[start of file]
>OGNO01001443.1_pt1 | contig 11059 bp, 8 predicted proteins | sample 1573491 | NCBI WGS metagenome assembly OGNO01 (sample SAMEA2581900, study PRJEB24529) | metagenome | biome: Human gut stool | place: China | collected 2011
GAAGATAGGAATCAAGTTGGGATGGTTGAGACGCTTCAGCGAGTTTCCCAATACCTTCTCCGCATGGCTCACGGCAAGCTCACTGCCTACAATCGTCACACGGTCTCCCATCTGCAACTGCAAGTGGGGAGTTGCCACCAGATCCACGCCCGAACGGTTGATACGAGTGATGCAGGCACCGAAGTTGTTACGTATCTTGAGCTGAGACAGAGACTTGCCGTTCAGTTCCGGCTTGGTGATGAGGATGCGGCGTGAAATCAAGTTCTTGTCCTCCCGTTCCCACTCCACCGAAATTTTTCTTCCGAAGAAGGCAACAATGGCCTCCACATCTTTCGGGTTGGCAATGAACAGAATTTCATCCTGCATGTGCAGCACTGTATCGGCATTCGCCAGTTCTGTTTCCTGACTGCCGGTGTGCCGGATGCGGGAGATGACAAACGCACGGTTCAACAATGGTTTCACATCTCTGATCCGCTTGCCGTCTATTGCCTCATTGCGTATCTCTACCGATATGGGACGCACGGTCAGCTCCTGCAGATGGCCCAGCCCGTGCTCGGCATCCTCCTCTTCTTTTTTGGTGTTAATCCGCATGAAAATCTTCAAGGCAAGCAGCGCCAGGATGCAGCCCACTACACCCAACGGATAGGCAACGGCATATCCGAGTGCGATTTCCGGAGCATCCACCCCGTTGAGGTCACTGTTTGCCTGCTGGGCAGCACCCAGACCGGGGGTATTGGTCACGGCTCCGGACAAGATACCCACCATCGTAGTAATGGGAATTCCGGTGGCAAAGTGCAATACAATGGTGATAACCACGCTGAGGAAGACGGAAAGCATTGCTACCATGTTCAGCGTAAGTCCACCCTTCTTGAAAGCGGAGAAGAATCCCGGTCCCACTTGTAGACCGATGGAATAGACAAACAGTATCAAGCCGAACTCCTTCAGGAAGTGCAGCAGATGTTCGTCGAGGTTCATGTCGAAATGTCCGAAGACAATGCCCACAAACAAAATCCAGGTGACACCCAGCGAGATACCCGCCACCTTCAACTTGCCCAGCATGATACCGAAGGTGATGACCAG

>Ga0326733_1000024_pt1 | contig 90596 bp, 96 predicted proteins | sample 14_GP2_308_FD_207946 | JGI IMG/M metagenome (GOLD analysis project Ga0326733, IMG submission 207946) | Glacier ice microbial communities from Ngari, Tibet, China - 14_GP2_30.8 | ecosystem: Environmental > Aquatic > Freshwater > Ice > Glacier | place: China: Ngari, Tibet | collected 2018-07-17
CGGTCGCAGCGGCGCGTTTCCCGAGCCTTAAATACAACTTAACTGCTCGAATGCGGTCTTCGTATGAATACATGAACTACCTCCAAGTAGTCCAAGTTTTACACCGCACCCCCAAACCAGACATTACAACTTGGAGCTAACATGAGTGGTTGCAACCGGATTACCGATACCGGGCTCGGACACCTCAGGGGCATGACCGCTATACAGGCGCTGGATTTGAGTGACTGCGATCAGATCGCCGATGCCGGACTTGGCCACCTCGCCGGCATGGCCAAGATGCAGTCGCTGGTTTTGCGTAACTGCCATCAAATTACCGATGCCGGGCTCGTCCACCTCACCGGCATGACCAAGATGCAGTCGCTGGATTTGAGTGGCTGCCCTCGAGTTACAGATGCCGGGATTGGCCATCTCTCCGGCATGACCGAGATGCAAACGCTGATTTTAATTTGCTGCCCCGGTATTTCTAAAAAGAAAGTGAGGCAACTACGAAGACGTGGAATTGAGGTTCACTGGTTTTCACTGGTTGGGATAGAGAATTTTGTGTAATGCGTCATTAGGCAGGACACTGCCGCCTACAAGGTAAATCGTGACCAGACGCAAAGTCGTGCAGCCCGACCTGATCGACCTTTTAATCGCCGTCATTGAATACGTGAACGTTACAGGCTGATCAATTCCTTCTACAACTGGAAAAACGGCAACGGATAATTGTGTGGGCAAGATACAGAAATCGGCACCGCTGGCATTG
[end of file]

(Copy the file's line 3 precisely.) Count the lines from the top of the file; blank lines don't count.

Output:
>Ga0326733_1000024_pt1 | contig 90596 bp, 96 predicted proteins | sample 14_GP2_308_FD_207946 | JGI IMG/M metagenome (GOLD analysis project Ga0326733, IMG submission 207946) | Glacier ice microbial communities from Ngari, Tibet, China - 14_GP2_30.8 | ecosystem: Environmental > Aquatic > Freshwater > Ice > Glacier | place: China: Ngari, Tibet | collected 2018-07-17